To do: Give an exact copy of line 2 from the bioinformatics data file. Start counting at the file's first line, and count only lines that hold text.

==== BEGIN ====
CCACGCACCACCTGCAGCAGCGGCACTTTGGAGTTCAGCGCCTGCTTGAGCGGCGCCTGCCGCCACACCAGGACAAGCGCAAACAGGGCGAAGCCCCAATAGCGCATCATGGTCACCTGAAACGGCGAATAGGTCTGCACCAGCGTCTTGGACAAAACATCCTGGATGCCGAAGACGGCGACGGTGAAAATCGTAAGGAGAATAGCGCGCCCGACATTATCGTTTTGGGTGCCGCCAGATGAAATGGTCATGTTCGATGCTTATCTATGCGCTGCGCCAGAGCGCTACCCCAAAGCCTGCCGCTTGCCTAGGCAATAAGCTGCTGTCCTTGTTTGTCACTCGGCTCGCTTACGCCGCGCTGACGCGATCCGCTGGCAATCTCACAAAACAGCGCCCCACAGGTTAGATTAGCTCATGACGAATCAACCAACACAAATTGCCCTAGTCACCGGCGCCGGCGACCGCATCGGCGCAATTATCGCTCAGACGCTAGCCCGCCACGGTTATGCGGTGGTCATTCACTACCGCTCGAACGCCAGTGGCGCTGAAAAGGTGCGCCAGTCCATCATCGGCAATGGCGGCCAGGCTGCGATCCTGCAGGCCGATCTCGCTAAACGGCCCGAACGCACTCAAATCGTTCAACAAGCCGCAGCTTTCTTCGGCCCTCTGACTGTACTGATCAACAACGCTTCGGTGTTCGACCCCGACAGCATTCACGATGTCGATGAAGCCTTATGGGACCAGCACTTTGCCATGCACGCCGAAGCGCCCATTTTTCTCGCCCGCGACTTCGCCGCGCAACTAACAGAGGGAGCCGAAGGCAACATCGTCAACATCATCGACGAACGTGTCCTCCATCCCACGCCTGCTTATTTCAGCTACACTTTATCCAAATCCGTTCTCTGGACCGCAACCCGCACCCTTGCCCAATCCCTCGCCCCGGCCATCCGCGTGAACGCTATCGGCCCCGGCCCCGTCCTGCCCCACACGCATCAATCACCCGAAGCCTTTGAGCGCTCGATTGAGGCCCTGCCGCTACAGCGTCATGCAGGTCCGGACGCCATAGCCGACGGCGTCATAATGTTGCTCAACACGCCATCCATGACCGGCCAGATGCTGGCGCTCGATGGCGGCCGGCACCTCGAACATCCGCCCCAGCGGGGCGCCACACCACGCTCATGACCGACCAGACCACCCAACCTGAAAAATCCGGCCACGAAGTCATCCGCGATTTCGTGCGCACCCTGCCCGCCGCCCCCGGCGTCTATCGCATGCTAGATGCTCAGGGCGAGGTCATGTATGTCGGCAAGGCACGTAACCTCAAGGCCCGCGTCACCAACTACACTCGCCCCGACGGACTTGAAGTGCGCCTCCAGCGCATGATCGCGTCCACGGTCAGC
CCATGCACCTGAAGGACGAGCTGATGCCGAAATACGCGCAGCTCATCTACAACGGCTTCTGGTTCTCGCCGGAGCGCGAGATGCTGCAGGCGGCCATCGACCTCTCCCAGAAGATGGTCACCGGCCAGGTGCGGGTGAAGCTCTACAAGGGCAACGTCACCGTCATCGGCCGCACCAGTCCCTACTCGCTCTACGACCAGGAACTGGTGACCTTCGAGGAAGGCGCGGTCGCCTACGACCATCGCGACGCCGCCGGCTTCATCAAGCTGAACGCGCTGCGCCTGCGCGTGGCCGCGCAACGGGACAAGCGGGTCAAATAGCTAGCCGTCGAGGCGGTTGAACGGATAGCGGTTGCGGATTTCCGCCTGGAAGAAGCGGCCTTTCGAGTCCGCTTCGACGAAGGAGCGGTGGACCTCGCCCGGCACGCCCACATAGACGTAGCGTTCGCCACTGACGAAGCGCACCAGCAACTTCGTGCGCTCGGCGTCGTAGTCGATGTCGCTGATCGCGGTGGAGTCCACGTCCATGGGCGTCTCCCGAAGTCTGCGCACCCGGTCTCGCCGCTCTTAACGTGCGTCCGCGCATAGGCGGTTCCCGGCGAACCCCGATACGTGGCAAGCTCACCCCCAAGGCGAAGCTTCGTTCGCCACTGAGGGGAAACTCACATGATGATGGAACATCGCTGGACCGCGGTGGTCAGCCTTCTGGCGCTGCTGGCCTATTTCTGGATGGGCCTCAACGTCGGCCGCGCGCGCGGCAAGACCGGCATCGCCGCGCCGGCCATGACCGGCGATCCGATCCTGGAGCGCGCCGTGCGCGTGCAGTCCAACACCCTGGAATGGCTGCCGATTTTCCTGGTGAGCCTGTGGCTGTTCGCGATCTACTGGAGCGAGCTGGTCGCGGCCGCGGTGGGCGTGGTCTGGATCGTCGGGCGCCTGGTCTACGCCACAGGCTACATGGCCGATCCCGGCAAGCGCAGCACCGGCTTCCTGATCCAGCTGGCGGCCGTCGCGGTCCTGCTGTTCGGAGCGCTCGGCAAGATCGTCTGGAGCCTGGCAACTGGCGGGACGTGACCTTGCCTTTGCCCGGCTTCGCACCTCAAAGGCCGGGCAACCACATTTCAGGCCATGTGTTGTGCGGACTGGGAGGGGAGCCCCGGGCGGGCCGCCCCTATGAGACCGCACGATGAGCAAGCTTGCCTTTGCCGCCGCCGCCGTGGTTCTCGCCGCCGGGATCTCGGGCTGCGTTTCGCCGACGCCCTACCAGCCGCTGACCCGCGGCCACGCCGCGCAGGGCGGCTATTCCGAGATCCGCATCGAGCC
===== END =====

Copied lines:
CCATGCACCTGAAGGACGAGCTGATGCCGAAATACGCGCAGCTCATCTACAACGGCTTCTGGTTCTCGCCGGAGCGCGAGATGCTGCAGGCGGCCATCGACCTCTCCCAGAAGATGGTCACCGGCCAGGTGCGGGTGAAGCTCTACAAGGGCAACGTCACCGTCATCGGCCGCACCAGTCCCTACTCGCTCTACGACCAGGAACTGGTGACCTTCGAGGAAGGCGCGGTCGCCTACGACCATCGCGACGCCGCCGGCTTCATCAAGCTGAACGCGCTGCGCCTGCGCGTGGCCGCGCAACGGGACAAGCGGGTCAAATAGCTAGCCGTCGAGGCGGTTGAACGGATAGCGGTTGCGGATTTCCGCCTGGAAGAAGCGGCCTTTCGAGTCCGCTTCGACGAAGGAGCGGTGGACCTCGCCCGGCACGCCCACATAGACGTAGCGTTCGCCACTGACGAAGCGCACCAGCAACTTCGTGCGCTCGGCGTCGTAGTCGATGTCGCTGATCGCGGTGGAGTCCACGTCCATGGGCGTCTCCCGAAGTCTGCGCACCCGGTCTCGCCGCTCTTAACGTGCGTCCGCGCATAGGCGGTTCCCGGCGAACCCCGATACGTGGCAAGCTCACCCCCAAGGCGAAGCTTCGTTCGCCACTGAGGGGAAACTCACATGATGATGGAACATCGCTGGACCGCGGTGGTCAGCCTTCTGGCGCTGCTGGCCTATTTCTGGATGGGCCTCAACGTCGGCCGCGCGCGCGGCAAGACCGGCATCGCCGCGCCGGCCATGACCGGCGATCCGATCCTGGAGCGCGCCGTGCGCGTGCAGTCCAACACCCTGGAATGGCTGCCGATTTTCCTGGTGAGCCTGTGGCTGTTCGCGATCTACTGGAGCGAGCTGGTCGCGGCCGCGGTGGGCGTGGTCTGGATCGTCGGGCGCCTGGTCTACGCCACAGGCTACATGGCCGATCCCGGCAAGCGCAGCACCGGCTTCCTGATCCAGCTGGCGGCCGTCGCGGTCCTGCTGTTCGGAGCGCTCGGCAAGATCGTCTGGAGCCTGGCAACTGGCGGGACGTGACCTTGCCTTTGCCCGGCTTCGCACCTCAAAGGCCGGGCAACCACATTTCAGGCCATGTGTTGTGCGGACTGGGAGGGGAGCCCCGGGCGGGCCGCCCCTATGAGACCGCACGATGAGCAAGCTTGCCTTTGCCGCCGCCGCCGTGGTTCTCGCCGCCGGGATCTCGGGCTGCGTTTCGCCGACGCCCTACCAGCCGCTGACCCGCGGCCACGCCGCGCAGGGCGGCTATTCCGAGATCCGCATCGAGCC